I’m nearly done reading Robert Moss’s The Dreamer’s Book of the Dead. It’s about dreaming and death and imagination and some other far-out things, all mostly topics for another time.
You can read about Robert Moss on his website and Wikipedia page. He’s a fascinating guy who has more to say about dreaming than just about anyone I’ve come across.
Anyway, of the many parts of this book that have stuck with me, there’s one that’s grabbed me and even helped me shift my thinking a little bit about the things we choose to focus our energy on.
Throughout The Dreamer’s Book of the Dead, Moss talks a lot about his relationship with the poet W.B. Yeats. “Relationship,” because Moss claims to have had contact with Yeats through his dreams, and considers him a mentor from another realm.
Moss also talks about the idea of the “daimon,” a demigod or guardian/guiding spirit in Greek mythology—and in particular Yeats’ conception of the daimon, which was, as Moss explains, as a kind of creative energy, “a larger entity that does not permit the ordinary self to slumber when great things are afoot.”
Where am I going with this? In Yeats’ own words, from Per amica silentia lunae, an early book of his:
When I think of life as a struggle with the Daimon who would ever set us to the hardest work among those not impossible, I understand why there is a deep enmity between a man and his destiny, and why a man loves nothing but his destiny.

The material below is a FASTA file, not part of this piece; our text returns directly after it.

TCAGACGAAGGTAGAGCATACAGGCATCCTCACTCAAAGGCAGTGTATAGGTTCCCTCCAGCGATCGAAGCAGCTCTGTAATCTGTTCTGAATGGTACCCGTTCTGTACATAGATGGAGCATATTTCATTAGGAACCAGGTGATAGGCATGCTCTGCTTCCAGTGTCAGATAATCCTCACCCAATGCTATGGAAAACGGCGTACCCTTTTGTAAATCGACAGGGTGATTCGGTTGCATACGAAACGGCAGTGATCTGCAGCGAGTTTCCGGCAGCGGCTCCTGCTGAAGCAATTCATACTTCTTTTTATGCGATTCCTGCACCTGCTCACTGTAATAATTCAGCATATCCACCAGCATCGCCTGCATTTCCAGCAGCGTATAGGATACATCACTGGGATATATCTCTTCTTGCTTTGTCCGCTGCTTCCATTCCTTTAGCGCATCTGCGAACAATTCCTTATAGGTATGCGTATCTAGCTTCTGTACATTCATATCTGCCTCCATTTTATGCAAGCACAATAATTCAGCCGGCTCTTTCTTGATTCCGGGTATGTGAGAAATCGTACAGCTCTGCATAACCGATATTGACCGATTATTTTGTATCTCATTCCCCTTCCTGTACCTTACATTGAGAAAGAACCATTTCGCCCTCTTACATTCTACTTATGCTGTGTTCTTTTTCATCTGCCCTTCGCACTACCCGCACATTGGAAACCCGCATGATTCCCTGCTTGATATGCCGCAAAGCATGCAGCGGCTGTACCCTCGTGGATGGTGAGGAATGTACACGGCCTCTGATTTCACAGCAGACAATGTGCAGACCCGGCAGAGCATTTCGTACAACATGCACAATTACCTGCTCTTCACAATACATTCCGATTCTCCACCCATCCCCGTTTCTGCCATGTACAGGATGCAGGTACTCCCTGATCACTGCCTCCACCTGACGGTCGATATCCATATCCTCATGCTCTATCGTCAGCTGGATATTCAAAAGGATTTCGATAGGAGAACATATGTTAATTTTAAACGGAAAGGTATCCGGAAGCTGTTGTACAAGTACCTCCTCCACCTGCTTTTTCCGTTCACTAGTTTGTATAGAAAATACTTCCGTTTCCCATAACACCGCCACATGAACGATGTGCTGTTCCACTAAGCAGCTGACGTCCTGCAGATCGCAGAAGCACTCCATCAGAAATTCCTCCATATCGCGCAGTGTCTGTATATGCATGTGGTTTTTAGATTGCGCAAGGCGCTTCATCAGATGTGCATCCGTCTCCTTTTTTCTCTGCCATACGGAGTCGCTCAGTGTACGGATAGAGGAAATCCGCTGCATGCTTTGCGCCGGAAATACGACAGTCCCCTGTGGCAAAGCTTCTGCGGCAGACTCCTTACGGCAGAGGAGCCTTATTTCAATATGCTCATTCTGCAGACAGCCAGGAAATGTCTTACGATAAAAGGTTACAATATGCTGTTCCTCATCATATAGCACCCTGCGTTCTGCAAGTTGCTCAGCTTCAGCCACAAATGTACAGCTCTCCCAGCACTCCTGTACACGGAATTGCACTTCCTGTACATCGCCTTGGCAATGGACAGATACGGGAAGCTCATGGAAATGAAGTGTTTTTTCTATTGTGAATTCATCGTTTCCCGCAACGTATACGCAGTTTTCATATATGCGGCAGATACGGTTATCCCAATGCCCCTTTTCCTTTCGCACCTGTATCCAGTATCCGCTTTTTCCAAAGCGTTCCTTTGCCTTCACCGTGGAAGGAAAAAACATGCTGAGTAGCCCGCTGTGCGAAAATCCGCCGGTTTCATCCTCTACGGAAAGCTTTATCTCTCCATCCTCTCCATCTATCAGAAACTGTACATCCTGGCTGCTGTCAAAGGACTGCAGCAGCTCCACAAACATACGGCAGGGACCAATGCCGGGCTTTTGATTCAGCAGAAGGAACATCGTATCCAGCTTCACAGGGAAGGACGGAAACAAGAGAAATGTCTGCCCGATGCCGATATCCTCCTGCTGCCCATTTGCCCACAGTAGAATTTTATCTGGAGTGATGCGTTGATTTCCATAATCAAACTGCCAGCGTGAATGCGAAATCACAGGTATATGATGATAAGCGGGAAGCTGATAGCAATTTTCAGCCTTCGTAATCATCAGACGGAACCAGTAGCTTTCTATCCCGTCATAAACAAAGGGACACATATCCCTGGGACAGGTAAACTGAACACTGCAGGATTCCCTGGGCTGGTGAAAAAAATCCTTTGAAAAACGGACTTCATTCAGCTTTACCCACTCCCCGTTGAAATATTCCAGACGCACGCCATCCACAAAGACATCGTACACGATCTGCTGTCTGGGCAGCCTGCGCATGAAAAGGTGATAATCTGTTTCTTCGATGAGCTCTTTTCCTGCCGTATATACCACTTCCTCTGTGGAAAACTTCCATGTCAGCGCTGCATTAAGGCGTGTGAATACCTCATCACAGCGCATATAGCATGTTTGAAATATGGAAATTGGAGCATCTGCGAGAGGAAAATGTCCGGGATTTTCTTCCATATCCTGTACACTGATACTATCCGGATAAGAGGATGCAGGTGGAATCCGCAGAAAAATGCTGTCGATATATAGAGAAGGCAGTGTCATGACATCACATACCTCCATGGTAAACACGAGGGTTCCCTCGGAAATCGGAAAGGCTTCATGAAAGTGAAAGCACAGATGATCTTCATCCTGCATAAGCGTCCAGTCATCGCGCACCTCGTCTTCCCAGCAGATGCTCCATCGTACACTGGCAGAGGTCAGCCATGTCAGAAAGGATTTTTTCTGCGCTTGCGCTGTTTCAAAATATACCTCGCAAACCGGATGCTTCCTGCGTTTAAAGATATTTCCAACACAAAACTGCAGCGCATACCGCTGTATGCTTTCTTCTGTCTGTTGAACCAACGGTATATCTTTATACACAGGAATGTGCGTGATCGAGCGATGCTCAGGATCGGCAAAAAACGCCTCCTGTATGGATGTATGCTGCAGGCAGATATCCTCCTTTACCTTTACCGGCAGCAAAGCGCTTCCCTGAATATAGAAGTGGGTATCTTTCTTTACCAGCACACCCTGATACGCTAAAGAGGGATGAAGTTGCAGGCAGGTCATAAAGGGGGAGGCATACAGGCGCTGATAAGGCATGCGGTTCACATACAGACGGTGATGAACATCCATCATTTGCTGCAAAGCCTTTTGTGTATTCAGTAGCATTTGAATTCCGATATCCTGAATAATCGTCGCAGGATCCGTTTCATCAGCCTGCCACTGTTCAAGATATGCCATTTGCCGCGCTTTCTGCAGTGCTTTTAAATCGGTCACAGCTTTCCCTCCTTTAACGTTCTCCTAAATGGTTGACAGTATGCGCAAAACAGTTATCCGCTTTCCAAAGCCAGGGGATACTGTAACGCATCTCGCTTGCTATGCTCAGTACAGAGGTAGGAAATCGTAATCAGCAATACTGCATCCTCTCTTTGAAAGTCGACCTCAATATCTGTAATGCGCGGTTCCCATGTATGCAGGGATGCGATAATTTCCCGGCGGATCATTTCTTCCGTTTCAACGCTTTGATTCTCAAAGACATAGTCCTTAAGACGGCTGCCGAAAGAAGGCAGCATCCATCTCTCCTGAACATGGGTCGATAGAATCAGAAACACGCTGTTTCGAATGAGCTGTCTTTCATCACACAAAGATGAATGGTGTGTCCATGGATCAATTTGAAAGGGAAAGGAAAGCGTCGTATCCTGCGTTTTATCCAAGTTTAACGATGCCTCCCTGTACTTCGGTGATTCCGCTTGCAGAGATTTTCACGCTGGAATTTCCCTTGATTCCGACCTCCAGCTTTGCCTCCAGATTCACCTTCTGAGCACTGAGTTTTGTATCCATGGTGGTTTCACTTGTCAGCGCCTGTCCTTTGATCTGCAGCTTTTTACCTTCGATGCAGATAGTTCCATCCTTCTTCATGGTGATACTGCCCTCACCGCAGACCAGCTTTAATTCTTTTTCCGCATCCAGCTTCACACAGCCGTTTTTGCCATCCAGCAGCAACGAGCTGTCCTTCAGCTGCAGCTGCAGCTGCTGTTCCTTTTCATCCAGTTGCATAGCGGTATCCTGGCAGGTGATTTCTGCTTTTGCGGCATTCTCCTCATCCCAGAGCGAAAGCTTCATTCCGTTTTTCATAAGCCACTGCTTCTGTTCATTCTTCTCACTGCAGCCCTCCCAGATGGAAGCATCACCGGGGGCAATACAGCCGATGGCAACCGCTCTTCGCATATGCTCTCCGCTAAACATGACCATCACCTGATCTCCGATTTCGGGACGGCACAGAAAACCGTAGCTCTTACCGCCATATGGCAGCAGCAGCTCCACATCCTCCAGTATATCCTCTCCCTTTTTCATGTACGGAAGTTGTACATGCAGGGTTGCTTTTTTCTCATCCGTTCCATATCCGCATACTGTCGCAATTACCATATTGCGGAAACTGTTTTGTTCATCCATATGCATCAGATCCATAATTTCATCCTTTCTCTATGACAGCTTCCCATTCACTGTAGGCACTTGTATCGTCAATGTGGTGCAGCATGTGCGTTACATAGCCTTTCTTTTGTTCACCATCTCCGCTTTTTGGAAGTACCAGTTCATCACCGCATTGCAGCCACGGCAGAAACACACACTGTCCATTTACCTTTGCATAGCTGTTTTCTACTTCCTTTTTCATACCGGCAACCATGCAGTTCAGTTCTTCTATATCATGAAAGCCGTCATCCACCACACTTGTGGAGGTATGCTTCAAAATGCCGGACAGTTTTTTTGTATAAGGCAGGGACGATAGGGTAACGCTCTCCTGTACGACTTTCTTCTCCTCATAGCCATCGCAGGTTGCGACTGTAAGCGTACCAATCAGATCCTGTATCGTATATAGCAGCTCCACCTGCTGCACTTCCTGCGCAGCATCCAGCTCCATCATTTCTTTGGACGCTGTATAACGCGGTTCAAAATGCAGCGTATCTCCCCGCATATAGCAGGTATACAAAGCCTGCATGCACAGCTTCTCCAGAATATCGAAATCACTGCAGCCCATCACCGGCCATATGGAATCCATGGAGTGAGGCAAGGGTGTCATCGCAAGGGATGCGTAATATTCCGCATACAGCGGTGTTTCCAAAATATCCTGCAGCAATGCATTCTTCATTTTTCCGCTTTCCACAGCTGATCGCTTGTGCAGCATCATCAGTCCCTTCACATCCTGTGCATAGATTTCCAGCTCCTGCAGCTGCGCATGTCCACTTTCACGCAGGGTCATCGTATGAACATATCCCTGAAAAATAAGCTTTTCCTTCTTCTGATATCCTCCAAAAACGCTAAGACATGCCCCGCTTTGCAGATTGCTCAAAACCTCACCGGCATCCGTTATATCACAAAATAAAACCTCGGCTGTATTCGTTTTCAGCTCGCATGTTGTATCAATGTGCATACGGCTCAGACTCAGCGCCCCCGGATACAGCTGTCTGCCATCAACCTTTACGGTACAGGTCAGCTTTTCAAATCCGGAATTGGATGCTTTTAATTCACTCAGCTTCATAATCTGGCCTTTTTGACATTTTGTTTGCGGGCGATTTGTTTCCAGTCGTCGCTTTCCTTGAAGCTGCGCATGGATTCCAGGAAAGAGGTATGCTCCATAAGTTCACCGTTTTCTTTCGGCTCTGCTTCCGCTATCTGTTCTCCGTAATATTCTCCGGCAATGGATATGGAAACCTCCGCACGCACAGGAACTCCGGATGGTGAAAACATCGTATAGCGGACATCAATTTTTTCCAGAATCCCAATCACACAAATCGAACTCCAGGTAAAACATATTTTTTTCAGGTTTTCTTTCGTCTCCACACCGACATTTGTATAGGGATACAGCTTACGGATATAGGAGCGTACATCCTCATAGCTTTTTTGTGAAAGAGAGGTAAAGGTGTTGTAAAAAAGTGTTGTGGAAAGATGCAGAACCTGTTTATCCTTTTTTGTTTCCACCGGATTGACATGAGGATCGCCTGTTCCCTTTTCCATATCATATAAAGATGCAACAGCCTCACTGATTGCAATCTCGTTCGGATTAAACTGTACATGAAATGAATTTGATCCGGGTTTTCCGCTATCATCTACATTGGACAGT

The hardest work among those not impossible.
Let that sink in a bit. Then hear what Moss has to say about this terrifying and wonderful notion. Some of what he talks about below might make a bit more sense in the context of the rest of the book—and I gladly recommend you read it—but…read on.
The following thoughts occurred to me as I reflected on this:
When we are passionately engaged in a creative venture—love, art, or something else that is really worthwhile—we draw support from other minds and other beings, seen and unseen.
According to the direction of our will and desire, and the depth of our work, those minds may include masters from other times and other beings.
We draw greater support the greater the challenges involved in our venture. Great spirits love great challenges.
Whether we are aware of it or not, all our life choices are witnessed by the larger self that Yeats called the daimon. The daimon lends or withholds its immense energy from our lives according to whether we choose the big agenda or the little one. The daimon is bored by our everyday vacillations and compromises and detests us when we choose against the grand passion and the Life Work, the soul’s purpose.
The daimon loves us best when we choose to attempt “the hardest thing among those not impossible.”
I find all this daimon business just terrifying enough—but still inspiring. Because, let’s face it, terrifying without inspiring is like, what—really bad decaf?
How would you proceed if you were assured of the existence of an energy like that? One with such a monumental stake in your choice of pursuits, creative and otherwise? One that wanted you to choose the big agenda?
I thought about going on about how you should choose the big agenda, how you should embrace the grand passion, and how you should tackle the hardest work among those not impossible. And I do think that, and I like to think that I am slowly getting better at it myself.
But I also know how hard it is, and I don’t want to disingenuously tell you to just effing do it, so I will mostly let Yeats’s and Moss’s words speak for themselves.
As for me, I’m off to start planning this great new idea I just had for a coffee shop.